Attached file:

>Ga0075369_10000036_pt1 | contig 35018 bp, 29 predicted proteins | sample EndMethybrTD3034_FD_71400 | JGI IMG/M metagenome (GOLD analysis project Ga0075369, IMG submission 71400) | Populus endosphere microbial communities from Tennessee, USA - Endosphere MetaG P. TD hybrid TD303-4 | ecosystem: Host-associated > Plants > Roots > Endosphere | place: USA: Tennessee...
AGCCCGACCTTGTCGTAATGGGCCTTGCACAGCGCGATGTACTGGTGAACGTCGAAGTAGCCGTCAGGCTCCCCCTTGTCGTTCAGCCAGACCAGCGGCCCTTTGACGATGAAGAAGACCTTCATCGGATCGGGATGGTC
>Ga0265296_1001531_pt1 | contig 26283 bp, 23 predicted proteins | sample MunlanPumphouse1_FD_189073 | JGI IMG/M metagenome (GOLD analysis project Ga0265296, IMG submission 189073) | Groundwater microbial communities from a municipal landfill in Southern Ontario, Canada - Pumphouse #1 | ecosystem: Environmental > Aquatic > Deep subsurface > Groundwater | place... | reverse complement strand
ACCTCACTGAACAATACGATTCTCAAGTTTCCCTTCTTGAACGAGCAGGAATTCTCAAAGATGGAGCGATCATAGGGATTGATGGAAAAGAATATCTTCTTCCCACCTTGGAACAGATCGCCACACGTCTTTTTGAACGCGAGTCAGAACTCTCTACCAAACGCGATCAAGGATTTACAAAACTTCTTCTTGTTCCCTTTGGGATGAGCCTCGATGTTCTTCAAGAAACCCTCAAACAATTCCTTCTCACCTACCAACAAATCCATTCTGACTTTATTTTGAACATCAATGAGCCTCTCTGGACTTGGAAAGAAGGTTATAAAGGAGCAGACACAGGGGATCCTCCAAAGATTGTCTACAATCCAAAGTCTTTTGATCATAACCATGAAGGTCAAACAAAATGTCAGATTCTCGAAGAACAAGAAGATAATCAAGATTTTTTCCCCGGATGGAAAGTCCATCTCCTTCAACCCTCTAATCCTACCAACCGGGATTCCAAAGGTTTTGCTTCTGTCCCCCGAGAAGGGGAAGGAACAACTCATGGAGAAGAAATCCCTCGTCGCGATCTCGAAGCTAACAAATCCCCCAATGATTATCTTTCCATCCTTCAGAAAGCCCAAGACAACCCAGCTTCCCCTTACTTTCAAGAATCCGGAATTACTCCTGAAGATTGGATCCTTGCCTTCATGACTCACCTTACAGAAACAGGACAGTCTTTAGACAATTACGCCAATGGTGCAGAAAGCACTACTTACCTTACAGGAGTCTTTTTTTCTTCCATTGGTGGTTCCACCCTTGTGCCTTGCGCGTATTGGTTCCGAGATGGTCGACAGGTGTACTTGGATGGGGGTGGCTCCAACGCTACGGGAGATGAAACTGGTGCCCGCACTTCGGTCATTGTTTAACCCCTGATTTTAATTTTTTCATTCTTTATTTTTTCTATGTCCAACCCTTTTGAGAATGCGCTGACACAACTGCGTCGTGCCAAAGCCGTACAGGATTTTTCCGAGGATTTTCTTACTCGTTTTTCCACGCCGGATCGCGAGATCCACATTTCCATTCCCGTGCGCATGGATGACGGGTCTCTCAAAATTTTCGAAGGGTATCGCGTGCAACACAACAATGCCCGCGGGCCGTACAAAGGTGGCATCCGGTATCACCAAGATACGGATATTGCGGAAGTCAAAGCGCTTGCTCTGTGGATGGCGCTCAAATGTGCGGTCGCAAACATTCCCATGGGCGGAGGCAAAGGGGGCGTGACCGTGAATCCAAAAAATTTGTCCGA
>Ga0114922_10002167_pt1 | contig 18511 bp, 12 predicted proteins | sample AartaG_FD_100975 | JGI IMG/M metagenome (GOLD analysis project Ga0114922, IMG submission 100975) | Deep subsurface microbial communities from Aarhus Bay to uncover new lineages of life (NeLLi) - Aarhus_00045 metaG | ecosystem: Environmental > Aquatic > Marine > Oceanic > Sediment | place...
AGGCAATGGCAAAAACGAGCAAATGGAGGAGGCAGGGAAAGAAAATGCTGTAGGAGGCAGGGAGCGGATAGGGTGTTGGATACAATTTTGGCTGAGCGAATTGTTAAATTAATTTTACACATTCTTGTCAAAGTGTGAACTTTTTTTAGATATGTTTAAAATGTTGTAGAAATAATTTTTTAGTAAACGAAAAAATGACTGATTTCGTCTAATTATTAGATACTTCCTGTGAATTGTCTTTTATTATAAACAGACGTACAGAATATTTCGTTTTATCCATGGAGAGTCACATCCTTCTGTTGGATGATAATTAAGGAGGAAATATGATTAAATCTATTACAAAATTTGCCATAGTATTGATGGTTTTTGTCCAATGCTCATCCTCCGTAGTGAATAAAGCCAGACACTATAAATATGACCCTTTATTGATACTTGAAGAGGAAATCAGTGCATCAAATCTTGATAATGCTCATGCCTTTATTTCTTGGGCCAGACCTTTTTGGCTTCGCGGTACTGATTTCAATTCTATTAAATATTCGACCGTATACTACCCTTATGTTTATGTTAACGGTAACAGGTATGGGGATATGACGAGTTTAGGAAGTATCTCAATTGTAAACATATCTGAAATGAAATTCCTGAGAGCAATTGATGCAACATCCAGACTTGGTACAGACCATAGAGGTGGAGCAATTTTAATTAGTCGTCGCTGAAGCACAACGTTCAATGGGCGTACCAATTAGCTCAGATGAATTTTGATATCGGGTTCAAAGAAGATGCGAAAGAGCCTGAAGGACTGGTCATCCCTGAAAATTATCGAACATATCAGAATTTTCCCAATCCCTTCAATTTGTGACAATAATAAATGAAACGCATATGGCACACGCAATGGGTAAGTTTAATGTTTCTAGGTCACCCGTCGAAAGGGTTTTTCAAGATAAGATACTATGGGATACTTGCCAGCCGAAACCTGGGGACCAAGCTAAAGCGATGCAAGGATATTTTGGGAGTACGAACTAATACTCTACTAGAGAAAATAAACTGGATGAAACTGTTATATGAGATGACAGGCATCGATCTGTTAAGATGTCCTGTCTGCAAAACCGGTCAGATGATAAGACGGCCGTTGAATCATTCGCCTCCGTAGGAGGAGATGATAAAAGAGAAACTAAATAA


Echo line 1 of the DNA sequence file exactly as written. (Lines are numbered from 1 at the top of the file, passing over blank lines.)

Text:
>Ga0075369_10000036_pt1 | contig 35018 bp, 29 predicted proteins | sample EndMethybrTD3034_FD_71400 | JGI IMG/M metagenome (GOLD analysis project Ga0075369, IMG submission 71400) | Populus endosphere microbial communities from Tennessee, USA - Endosphere MetaG P. TD hybrid TD303-4 | ecosystem: Host-associated > Plants > Roots > Endosphere | place: USA: Tennessee...